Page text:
b) Choice 2 is more profitable than Choice 3

c) Choice 3 is more profitable than Choice 1

d) None of the above

6) Answer (B)

Solution:

We are left with 3 choices.

Choice 1:

The first choice is to give the contract to M/S Jagan. In this case, we know that Jagan’s market reach is 55%. It has been given that the total profit potential is 5 crores in the present year and 15 crores in the next 4 years.

Therefore, the expected value of profit earned for choice 1 is 0.55*(5+15) = Rs.11 crore.

Choice 2:

Give the contract to M/s Bola for one year and based on the performance, renew the contract with him for the next 4 years or give M/S Jagan the contract for the next 4 years.

Let us assume that M/S Bola retains the contract for all 5 years. Rajat will renew the contract only if M/S Bola’s claim that their market reach is 60% is true. The probability of the claim being true is 0.6.

Therefore, the EV of return if M/S Bola bags the contract for all 5 years = 0.6*0.6*(5+15) = Rs. 7.2 crores.

Let us assume that M/S Bola’s claim is false. The probability of the claim being false is 1-0.6 = 0.4.
Now, if the claim is false, Rajat will terminate the contract by the end of the year and will partner with M/S Jagan for the next 4 years. Also, we have historic data that M/S Bola reaches 40% of the customers. Even if the claim is false, the laptops will reach 40% of the customers in the first year and 55% of the customers from the second year (Since M/S Jagan will bag the contract).

Therefore, the EV of profit in this case is 0.4*0.4*5+0.4*0.55*15 = 0.8 + 3.3 = Rs.4.1 crores.

Therefore, the total EV if M/S Bola bags the contract the first year is 7.2+4.1 = Rs.11.3 crores.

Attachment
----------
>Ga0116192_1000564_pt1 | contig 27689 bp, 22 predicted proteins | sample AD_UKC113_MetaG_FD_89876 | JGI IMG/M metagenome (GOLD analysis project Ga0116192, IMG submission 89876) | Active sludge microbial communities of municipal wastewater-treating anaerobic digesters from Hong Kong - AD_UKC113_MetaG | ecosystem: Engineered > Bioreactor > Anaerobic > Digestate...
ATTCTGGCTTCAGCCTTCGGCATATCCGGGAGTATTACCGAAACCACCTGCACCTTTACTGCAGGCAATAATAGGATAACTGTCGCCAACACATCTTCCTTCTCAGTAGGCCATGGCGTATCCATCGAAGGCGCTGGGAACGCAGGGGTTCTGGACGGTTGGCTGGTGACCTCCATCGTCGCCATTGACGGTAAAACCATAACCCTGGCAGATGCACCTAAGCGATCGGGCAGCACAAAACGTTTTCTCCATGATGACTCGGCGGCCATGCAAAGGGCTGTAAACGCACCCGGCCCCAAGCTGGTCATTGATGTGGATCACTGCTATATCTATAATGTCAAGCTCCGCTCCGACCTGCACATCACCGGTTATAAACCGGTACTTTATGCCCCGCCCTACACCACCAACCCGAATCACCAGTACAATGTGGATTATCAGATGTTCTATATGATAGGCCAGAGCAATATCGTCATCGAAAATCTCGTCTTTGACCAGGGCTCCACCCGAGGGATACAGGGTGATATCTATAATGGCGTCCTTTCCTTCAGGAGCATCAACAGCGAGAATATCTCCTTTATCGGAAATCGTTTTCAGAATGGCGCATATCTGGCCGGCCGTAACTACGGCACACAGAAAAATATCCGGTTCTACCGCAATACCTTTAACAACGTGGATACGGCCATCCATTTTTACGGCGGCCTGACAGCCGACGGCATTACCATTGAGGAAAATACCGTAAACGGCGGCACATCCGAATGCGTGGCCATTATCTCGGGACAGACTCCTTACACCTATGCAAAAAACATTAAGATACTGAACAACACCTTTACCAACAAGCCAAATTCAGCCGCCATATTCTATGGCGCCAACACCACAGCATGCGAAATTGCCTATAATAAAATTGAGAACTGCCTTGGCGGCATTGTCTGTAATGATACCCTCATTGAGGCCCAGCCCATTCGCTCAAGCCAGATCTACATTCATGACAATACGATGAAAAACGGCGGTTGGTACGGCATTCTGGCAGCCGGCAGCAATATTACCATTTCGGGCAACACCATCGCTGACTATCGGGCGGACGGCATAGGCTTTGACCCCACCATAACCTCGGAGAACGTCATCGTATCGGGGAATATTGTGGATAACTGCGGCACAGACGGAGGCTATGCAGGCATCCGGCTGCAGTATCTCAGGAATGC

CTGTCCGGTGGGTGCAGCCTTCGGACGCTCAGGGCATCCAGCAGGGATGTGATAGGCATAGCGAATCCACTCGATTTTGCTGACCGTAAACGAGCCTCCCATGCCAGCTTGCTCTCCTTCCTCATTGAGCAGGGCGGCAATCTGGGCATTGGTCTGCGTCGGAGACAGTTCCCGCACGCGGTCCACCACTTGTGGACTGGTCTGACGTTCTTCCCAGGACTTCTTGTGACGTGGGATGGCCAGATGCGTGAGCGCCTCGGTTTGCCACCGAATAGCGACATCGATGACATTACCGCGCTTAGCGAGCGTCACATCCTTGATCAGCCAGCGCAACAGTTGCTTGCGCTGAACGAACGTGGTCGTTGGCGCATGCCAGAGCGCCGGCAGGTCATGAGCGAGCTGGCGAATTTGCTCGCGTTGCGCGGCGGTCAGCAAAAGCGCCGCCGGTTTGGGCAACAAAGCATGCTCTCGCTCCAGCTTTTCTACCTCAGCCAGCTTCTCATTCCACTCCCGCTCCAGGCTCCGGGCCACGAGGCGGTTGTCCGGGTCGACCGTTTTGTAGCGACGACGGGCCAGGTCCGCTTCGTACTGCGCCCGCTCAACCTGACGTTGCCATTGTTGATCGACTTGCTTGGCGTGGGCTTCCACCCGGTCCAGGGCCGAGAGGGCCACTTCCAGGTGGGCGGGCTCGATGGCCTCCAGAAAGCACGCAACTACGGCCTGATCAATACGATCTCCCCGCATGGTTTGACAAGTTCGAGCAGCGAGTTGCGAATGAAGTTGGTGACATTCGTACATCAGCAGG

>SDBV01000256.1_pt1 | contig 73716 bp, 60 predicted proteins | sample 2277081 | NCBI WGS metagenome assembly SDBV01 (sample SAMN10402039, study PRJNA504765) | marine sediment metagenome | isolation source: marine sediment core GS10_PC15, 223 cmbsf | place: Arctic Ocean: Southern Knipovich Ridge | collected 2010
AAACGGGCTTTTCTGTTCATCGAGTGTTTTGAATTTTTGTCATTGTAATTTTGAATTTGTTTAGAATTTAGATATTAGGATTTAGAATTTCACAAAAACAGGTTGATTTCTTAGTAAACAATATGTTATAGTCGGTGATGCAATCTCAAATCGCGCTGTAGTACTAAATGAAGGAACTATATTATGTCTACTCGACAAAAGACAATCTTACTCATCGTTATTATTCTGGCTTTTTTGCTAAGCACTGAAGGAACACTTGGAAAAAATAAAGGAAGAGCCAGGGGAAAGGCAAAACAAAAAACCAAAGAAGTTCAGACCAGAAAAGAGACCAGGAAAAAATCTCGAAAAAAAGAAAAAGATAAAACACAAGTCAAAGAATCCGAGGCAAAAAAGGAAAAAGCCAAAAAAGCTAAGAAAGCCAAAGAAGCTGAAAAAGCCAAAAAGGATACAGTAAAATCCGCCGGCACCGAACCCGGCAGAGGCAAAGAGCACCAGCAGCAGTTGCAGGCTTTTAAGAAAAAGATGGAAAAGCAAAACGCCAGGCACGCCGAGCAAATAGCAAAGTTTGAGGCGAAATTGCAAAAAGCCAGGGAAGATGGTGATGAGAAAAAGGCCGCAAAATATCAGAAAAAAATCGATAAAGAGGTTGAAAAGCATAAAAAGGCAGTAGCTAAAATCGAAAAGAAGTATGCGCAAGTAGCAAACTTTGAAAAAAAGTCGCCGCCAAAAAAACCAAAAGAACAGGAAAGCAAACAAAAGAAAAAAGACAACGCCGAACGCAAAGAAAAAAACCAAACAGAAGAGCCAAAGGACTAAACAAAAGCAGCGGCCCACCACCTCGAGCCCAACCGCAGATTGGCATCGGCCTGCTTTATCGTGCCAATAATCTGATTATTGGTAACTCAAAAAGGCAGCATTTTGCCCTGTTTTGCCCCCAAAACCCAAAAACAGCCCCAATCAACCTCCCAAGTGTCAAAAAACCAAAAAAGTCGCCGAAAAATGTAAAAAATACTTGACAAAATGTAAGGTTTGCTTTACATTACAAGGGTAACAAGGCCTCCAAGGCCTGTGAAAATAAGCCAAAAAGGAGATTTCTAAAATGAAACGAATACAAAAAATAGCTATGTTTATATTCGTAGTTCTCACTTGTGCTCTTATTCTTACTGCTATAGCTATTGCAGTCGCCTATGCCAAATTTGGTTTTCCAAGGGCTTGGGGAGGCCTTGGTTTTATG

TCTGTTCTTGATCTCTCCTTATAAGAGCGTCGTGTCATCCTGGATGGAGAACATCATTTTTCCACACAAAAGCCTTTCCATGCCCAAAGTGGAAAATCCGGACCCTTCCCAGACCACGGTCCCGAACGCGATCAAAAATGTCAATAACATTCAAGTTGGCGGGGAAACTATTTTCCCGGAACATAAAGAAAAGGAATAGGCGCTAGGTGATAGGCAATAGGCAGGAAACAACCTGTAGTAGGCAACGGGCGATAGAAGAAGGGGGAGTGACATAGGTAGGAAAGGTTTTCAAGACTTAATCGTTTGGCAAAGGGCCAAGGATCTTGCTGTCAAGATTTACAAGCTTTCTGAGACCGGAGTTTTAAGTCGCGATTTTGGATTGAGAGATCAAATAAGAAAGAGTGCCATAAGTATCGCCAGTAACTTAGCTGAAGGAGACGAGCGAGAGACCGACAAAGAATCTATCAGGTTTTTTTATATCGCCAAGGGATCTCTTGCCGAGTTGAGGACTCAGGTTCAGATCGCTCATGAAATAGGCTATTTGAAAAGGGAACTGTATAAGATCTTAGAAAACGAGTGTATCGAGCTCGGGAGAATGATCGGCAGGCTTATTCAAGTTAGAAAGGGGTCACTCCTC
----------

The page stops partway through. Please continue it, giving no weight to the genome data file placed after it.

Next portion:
It has been given in this question that M/S James claims a coverage of 55% and the probability of this being true is 0.7.

Choice 3:

Give the contract to M/s James for one year and based on the performance, renew the contract with him for the next 4 years or give M/S Jagan the contract for the next 4 years.

Let us assume that M/S James retains the contract for all 5 years. Rajat will renew the contract only if M/S Jame’s claim that their market reach is 55% is true. The probability of the claim being true is 0.7.

Therefore, the EV of return if M/S James bags the contract for all 5 years = 0.7*0.55*(5+15) = Rs. 7.7 crores.

Let us assume that M/S James’s claim is false. The probability of the claim being false is 1-0.7 = 0.3.
Now, if the claim is false, Rajat will terminate the contract by the end of the year and will partner with M/S Jagan for the next 4 years. Also, we have historic data that M/S James reaches 25% of the customers. Even if the claim is false, the laptops will reach 25% of the customers in the first year and 55% of the customers from the second year (Since M/S Jagan will bag the contract).